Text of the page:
Sunday, May 10, 2009

Movie Attendance and Violent Crime

A QJE paper by Stefano Della Vigna puts forward the provocative result that (after controlling for temporal effects) the release of violent films actually reduces assaults. The reason for this is that although the films do stimulate aggression, they also keep aggressive people off the street and not only keep them off the street but do so at a time when they would quite likely be drinking and getting into trouble otherwise. Bear in mind that many of these films are disproportionately viewed by young men and that many of them have several million tickets sold for times that would be associated otherwise with drinking then the results become a lot more intuitive.

While this paper cannot say anything about the long-run effects of exposure to violent images, it is certainly a very interesting result and methodology and the idea has many potential applications.


Kevin Denny said...

I think he talked about this stuff in his lecture at the Rome conference in September. I wonder, by the same token, does the release of sexually explicit films reduce sexual crime?

Martin Ryan said...

Kevin - you're correct; Stefano did present on this at IAREP last September.

It was the Up and Coming Bright Young Thing Session - themed as "The Economics Of The Media: A Behavioral Take." He focused on "how evidence from the field has played a growing role in behavioural economics over the last ten years, and how natural experiments, and in particular the ones using media data, can provide such evidence." He discussed two distinct topics based on recent articles published in the QJE. The first was "persuasion" --- presented using field evidence from the staggered introduction of Fox News in local cable markets in the US (and the effect of this on voting).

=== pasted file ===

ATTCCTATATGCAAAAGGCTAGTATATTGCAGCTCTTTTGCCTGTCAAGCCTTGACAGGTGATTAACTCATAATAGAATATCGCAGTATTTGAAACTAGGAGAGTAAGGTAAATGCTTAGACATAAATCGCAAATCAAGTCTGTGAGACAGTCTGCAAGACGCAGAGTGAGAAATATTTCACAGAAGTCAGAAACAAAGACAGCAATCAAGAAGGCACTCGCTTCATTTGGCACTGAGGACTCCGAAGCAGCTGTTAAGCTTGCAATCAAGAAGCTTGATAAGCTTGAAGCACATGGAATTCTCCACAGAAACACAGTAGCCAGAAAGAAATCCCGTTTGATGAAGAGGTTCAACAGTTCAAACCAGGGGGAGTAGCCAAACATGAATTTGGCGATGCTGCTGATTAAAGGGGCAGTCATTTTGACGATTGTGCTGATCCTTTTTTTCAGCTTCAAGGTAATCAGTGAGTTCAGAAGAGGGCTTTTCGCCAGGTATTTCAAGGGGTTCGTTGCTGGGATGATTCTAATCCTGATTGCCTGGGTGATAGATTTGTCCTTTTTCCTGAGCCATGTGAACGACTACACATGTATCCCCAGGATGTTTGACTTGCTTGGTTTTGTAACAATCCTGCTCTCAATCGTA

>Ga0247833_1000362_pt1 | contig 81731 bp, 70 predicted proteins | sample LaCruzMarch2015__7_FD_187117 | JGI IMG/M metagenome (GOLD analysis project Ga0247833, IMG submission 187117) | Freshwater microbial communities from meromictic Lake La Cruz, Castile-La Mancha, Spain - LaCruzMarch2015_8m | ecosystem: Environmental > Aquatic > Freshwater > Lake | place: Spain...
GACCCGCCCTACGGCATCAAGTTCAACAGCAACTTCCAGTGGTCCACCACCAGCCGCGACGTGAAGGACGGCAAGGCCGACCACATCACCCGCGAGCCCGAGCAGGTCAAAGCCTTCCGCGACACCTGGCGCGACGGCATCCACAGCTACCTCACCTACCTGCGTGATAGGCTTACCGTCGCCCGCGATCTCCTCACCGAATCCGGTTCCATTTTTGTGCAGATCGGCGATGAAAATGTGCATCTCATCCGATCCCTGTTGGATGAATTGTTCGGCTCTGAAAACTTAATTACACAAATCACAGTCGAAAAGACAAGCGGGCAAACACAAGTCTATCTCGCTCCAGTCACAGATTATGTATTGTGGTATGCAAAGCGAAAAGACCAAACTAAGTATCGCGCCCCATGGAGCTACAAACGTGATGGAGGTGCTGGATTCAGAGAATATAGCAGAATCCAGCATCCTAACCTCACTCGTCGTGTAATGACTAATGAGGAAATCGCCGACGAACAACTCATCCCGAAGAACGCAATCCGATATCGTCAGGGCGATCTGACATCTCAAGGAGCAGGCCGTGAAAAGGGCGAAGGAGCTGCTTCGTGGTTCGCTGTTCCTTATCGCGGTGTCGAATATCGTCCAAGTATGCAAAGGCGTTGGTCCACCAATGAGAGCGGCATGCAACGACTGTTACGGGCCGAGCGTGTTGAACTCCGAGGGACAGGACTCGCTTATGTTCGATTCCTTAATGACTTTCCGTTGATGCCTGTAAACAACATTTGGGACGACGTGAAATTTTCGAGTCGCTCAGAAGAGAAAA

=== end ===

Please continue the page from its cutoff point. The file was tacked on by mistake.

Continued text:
The second topic in Della Vigna's talk was the impact of arousal due to exposure to media violence. (Which is the article that Liam linked to.) Della Vigna compared "the level of violent crime on weekends when blockbuster violent movies are released, compared to other weekends (everything else held constant)." The data used was very novel, including an examination of the movie database! Kevin posted up a NBER paper by Della Vigna on the blog before: Psychology and Economics: Evidence from the Field, and Michael gave some interesting comments on it.

Link to all of the above here:
(including review of last year's IAREP conference):